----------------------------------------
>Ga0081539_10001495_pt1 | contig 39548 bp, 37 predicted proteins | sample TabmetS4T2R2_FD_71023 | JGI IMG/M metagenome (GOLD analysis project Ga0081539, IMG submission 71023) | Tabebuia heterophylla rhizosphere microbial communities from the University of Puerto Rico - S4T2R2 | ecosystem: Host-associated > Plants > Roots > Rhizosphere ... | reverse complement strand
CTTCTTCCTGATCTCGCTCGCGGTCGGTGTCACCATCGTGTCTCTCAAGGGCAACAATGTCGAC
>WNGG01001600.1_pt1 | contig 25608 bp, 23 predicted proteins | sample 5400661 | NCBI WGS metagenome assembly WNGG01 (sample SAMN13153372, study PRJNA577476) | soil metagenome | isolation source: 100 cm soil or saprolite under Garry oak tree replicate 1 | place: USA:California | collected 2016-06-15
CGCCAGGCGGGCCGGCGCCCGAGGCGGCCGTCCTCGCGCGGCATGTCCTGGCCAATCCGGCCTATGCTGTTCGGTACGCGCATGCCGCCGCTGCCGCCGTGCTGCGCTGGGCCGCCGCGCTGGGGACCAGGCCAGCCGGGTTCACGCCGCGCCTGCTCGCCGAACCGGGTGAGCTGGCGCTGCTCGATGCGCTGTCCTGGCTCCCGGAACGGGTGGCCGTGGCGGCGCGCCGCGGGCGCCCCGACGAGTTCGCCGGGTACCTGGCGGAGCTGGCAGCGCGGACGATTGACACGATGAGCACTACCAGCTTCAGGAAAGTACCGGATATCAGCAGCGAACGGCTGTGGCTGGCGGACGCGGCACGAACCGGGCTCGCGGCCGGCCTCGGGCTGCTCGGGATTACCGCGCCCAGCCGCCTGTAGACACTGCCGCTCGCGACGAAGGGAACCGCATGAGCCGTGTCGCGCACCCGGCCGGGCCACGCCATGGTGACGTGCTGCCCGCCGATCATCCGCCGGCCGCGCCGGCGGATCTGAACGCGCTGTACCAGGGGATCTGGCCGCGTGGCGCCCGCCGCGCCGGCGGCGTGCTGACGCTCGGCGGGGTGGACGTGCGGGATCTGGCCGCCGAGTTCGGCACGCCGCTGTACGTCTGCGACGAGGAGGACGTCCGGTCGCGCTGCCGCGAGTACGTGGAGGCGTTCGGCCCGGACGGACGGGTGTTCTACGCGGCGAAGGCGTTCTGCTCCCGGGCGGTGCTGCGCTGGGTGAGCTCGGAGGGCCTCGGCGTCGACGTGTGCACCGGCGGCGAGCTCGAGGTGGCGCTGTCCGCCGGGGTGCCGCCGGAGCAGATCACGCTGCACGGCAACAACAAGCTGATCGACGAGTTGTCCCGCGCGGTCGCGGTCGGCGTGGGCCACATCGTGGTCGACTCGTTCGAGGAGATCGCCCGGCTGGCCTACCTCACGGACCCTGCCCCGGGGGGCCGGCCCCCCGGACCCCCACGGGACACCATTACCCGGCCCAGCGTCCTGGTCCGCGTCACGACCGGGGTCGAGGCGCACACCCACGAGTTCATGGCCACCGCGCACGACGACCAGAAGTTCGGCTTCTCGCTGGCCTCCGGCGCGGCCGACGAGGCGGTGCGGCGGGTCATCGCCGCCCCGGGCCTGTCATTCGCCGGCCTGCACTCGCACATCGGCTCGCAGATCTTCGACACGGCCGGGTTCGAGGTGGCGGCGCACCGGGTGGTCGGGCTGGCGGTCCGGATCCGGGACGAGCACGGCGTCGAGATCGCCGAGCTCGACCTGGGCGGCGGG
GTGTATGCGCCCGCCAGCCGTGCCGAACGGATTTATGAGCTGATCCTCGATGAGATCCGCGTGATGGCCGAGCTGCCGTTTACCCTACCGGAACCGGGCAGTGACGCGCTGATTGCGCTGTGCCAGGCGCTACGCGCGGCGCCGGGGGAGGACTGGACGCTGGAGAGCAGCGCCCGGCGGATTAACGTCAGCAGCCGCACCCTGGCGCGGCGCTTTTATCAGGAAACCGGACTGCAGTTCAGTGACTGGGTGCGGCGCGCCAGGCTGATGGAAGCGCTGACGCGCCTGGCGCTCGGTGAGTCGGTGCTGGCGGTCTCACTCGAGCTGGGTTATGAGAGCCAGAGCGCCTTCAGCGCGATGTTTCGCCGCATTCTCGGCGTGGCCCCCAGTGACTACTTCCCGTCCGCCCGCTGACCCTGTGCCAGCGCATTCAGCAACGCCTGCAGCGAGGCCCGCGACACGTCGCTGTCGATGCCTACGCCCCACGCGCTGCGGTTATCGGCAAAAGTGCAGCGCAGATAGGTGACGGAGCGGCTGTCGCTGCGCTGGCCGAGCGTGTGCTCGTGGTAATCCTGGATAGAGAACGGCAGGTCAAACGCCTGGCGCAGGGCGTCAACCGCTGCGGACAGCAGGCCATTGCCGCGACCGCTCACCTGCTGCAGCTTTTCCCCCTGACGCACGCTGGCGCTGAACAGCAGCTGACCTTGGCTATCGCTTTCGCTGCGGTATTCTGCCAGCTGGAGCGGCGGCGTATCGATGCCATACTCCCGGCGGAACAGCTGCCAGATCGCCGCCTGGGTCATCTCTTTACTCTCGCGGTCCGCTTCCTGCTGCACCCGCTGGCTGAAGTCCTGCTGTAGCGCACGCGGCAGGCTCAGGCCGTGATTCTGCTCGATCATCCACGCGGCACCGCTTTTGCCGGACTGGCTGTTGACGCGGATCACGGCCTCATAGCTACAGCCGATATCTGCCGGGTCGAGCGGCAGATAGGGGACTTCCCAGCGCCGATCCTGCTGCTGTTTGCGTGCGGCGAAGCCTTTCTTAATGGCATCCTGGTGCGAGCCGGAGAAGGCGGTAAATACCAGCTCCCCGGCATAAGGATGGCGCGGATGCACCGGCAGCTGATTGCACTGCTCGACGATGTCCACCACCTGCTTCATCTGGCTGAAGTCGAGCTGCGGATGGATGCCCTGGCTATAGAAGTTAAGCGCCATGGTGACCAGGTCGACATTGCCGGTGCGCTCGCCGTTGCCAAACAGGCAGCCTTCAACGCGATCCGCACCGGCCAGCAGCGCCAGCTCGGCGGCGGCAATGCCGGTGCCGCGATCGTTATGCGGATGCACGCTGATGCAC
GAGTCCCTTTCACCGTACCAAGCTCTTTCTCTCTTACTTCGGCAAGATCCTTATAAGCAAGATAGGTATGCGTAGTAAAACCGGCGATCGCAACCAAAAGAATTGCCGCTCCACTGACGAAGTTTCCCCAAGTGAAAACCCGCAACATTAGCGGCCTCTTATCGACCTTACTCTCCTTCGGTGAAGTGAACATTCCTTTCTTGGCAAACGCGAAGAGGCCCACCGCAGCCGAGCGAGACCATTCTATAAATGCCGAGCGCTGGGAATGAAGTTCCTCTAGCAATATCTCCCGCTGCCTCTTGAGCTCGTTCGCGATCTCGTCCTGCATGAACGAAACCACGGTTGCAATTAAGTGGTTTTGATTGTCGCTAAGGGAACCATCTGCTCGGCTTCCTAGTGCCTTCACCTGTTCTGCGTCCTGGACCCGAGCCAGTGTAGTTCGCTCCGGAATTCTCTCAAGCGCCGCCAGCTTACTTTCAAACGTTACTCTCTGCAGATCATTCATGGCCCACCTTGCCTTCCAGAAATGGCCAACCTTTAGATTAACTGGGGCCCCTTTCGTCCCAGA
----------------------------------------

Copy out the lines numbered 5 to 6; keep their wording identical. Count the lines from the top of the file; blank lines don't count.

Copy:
GTGTATGCGCCCGCCAGCCGTGCCGAACGGATTTATGAGCTGATCCTCGATGAGATCCGCGTGATGGCCGAGCTGCCGTTTACCCTACCGGAACCGGGCAGTGACGCGCTGATTGCGCTGTGCCAGGCGCTACGCGCGGCGCCGGGGGAGGACTGGACGCTGGAGAGCAGCGCCCGGCGGATTAACGTCAGCAGCCGCACCCTGGCGCGGCGCTTTTATCAGGAAACCGGACTGCAGTTCAGTGACTGGGTGCGGCGCGCCAGGCTGATGGAAGCGCTGACGCGCCTGGCGCTCGGTGAGTCGGTGCTGGCGGTCTCACTCGAGCTGGGTTATGAGAGCCAGAGCGCCTTCAGCGCGATGTTTCGCCGCATTCTCGGCGTGGCCCCCAGTGACTACTTCCCGTCCGCCCGCTGACCCTGTGCCAGCGCATTCAGCAACGCCTGCAGCGAGGCCCGCGACACGTCGCTGTCGATGCCTACGCCCCACGCGCTGCGGTTATCGGCAAAAGTGCAGCGCAGATAGGTGACGGAGCGGCTGTCGCTGCGCTGGCCGAGCGTGTGCTCGTGGTAATCCTGGATAGAGAACGGCAGGTCAAACGCCTGGCGCAGGGCGTCAACCGCTGCGGACAGCAGGCCATTGCCGCGACCGCTCACCTGCTGCAGCTTTTCCCCCTGACGCACGCTGGCGCTGAACAGCAGCTGACCTTGGCTATCGCTTTCGCTGCGGTATTCTGCCAGCTGGAGCGGCGGCGTATCGATGCCATACTCCCGGCGGAACAGCTGCCAGATCGCCGCCTGGGTCATCTCTTTACTCTCGCGGTCCGCTTCCTGCTGCACCCGCTGGCTGAAGTCCTGCTGTAGCGCACGCGGCAGGCTCAGGCCGTGATTCTGCTCGATCATCCACGCGGCACCGCTTTTGCCGGACTGGCTGTTGACGCGGATCACGGCCTCATAGCTACAGCCGATATCTGCCGGGTCGAGCGGCAGATAGGGGACTTCCCAGCGCCGATCCTGCTGCTGTTTGCGTGCGGCGAAGCCTTTCTTAATGGCATCCTGGTGCGAGCCGGAGAAGGCGGTAAATACCAGCTCCCCGGCATAAGGATGGCGCGGATGCACCGGCAGCTGATTGCACTGCTCGACGATGTCCACCACCTGCTTCATCTGGCTGAAGTCGAGCTGCGGATGGATGCCCTGGCTATAGAAGTTAAGCGCCATGGTGACCAGGTCGACATTGCCGGTGCGCTCGCCGTTGCCAAACAGGCAGCCTTCAACGCGATCCGCACCGGCCAGCAGCGCCAGCTCGGCGGCGGCAATGCCGGTGCCGCGATCGTTATGCGGATGCACGCTGATGCAC
GAGTCCCTTTCACCGTACCAAGCTCTTTCTCTCTTACTTCGGCAAGATCCTTATAAGCAAGATAGGTATGCGTAGTAAAACCGGCGATCGCAACCAAAAGAATTGCCGCTCCACTGACGAAGTTTCCCCAAGTGAAAACCCGCAACATTAGCGGCCTCTTATCGACCTTACTCTCCTTCGGTGAAGTGAACATTCCTTTCTTGGCAAACGCGAAGAGGCCCACCGCAGCCGAGCGAGACCATTCTATAAATGCCGAGCGCTGGGAATGAAGTTCCTCTAGCAATATCTCCCGCTGCCTCTTGAGCTCGTTCGCGATCTCGTCCTGCATGAACGAAACCACGGTTGCAATTAAGTGGTTTTGATTGTCGCTAAGGGAACCATCTGCTCGGCTTCCTAGTGCCTTCACCTGTTCTGCGTCCTGGACCCGAGCCAGTGTAGTTCGCTCCGGAATTCTCTCAAGCGCCGCCAGCTTACTTTCAAACGTTACTCTCTGCAGATCATTCATGGCCCACCTTGCCTTCCAGAAATGGCCAACCTTTAGATTAACTGGGGCCCCTTTCGTCCCAGA